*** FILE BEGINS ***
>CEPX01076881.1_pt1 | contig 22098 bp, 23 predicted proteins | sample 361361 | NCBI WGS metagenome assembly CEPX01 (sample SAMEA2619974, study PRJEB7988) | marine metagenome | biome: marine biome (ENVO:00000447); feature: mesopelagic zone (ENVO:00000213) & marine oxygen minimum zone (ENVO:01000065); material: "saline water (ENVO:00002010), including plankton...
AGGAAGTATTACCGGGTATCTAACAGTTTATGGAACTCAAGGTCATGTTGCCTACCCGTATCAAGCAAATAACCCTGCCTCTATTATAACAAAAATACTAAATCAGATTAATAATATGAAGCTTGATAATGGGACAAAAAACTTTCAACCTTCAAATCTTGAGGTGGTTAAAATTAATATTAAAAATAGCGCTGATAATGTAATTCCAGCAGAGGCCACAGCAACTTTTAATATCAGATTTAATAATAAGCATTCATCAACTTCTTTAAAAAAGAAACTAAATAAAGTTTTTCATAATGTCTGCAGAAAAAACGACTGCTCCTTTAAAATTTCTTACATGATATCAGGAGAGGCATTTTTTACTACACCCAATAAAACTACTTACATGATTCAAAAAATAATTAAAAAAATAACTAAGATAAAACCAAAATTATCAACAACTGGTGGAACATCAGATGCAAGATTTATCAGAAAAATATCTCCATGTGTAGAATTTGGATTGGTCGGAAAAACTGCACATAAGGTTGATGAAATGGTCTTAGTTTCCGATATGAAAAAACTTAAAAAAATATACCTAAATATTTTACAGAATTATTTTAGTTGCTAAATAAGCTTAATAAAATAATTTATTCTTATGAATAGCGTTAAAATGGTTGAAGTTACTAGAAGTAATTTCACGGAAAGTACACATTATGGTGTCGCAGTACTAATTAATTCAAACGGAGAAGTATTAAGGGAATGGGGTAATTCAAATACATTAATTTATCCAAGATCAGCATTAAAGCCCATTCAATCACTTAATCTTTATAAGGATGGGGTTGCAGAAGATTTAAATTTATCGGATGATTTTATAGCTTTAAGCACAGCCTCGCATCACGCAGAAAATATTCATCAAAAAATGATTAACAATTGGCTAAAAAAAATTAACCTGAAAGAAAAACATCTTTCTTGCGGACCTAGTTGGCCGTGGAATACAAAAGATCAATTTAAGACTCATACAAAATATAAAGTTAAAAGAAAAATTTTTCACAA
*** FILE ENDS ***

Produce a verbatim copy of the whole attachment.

>CEPX01076881.1_pt1 | contig 22098 bp, 23 predicted proteins | sample 361361 | NCBI WGS metagenome assembly CEPX01 (sample SAMEA2619974, study PRJEB7988) | marine metagenome | biome: marine biome (ENVO:00000447); feature: mesopelagic zone (ENVO:00000213) & marine oxygen minimum zone (ENVO:01000065); material: "saline water (ENVO:00002010), including plankton...
AGGAAGTATTACCGGGTATCTAACAGTTTATGGAACTCAAGGTCATGTTGCCTACCCGTATCAAGCAAATAACCCTGCCTCTATTATAACAAAAATACTAAATCAGATTAATAATATGAAGCTTGATAATGGGACAAAAAACTTTCAACCTTCAAATCTTGAGGTGGTTAAAATTAATATTAAAAATAGCGCTGATAATGTAATTCCAGCAGAGGCCACAGCAACTTTTAATATCAGATTTAATAATAAGCATTCATCAACTTCTTTAAAAAAGAAACTAAATAAAGTTTTTCATAATGTCTGCAGAAAAAACGACTGCTCCTTTAAAATTTCTTACATGATATCAGGAGAGGCATTTTTTACTACACCCAATAAAACTACTTACATGATTCAAAAAATAATTAAAAAAATAACTAAGATAAAACCAAAATTATCAACAACTGGTGGAACATCAGATGCAAGATTTATCAGAAAAATATCTCCATGTGTAGAATTTGGATTGGTCGGAAAAACTGCACATAAGGTTGATGAAATGGTCTTAGTTTCCGATATGAAAAAACTTAAAAAAATATACCTAAATATTTTACAGAATTATTTTAGTTGCTAAATAAGCTTAATAAAATAATTTATTCTTATGAATAGCGTTAAAATGGTTGAAGTTACTAGAAGTAATTTCACGGAAAGTACACATTATGGTGTCGCAGTACTAATTAATTCAAACGGAGAAGTATTAAGGGAATGGGGTAATTCAAATACATTAATTTATCCAAGATCAGCATTAAAGCCCATTCAATCACTTAATCTTTATAAGGATGGGGTTGCAGAAGATTTAAATTTATCGGATGATTTTATAGCTTTAAGCACAGCCTCGCATCACGCAGAAAATATTCATCAAAAAATGATTAACAATTGGCTAAAAAAAATTAACCTGAAAGAAAAACATCTTTCTTGCGGACCTAGTTGGCCGTGGAATACAAAAGATCAATTTAAGACTCATACAAAATATAAAGTTAAAAGAAAAATTTTTCACAA